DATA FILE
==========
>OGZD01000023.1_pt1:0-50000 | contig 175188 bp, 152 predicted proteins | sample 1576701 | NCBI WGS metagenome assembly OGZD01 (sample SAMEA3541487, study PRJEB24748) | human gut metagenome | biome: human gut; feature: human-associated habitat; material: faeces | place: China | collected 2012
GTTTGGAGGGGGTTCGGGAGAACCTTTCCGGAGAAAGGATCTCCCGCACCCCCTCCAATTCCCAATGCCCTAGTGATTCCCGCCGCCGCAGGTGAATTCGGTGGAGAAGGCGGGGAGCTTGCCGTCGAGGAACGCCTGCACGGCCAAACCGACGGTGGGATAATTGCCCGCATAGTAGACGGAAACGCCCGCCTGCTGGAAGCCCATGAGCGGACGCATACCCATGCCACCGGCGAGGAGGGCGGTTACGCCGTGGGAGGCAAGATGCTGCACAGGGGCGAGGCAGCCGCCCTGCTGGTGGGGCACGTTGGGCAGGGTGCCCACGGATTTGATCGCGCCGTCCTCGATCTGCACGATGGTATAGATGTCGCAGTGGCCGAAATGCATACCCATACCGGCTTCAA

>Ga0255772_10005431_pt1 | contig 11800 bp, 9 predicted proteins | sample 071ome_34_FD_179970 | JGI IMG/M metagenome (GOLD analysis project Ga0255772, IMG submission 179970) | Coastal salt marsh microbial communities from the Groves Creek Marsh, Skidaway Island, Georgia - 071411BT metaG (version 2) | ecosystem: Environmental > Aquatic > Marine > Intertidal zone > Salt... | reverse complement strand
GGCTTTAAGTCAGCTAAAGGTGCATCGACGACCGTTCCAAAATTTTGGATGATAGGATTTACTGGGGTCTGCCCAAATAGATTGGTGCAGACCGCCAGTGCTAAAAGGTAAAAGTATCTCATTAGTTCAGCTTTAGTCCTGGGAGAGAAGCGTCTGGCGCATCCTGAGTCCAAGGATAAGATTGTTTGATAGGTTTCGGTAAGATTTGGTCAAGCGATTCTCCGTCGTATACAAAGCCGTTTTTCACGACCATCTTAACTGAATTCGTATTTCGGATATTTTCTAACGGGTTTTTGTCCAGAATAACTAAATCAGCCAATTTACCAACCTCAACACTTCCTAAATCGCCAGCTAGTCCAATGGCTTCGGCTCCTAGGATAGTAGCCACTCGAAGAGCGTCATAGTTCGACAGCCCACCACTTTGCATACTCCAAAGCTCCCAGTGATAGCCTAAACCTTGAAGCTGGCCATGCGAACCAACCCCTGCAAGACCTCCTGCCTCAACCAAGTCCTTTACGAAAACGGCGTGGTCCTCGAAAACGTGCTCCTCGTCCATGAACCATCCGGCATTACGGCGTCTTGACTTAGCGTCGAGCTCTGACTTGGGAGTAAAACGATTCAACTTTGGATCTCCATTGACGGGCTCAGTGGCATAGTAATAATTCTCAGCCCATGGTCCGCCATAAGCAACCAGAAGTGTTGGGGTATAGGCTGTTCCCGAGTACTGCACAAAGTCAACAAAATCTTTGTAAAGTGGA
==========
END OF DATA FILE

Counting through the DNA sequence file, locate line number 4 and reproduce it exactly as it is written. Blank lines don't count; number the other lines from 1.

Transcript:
GGCTTTAAGTCAGCTAAAGGTGCATCGACGACCGTTCCAAAATTTTGGATGATAGGATTTACTGGGGTCTGCCCAAATAGATTGGTGCAGACCGCCAGTGCTAAAAGGTAAAAGTATCTCATTAGTTCAGCTTTAGTCCTGGGAGAGAAGCGTCTGGCGCATCCTGAGTCCAAGGATAAGATTGTTTGATAGGTTTCGGTAAGATTTGGTCAAGCGATTCTCCGTCGTATACAAAGCCGTTTTTCACGACCATCTTAACTGAATTCGTATTTCGGATATTTTCTAACGGGTTTTTGTCCAGAATAACTAAATCAGCCAATTTACCAACCTCAACACTTCCTAAATCGCCAGCTAGTCCAATGGCTTCGGCTCCTAGGATAGTAGCCACTCGAAGAGCGTCATAGTTCGACAGCCCACCACTTTGCATACTCCAAAGCTCCCAGTGATAGCCTAAACCTTGAAGCTGGCCATGCGAACCAACCCCTGCAAGACCTCCTGCCTCAACCAAGTCCTTTACGAAAACGGCGTGGTCCTCGAAAACGTGCTCCTCGTCCATGAACCATCCGGCATTACGGCGTCTTGACTTAGCGTCGAGCTCTGACTTGGGAGTAAAACGATTCAACTTTGGATCTCCATTGACGGGCTCAGTGGCATAGTAATAATTCTCAGCCCATGGTCCGCCATAAGCAACCAGAAGTGTTGGGGTATAGGCTGTTCCCGAGTACTGCACAAAGTCAACAAAATCTTTGTAAAGTGGA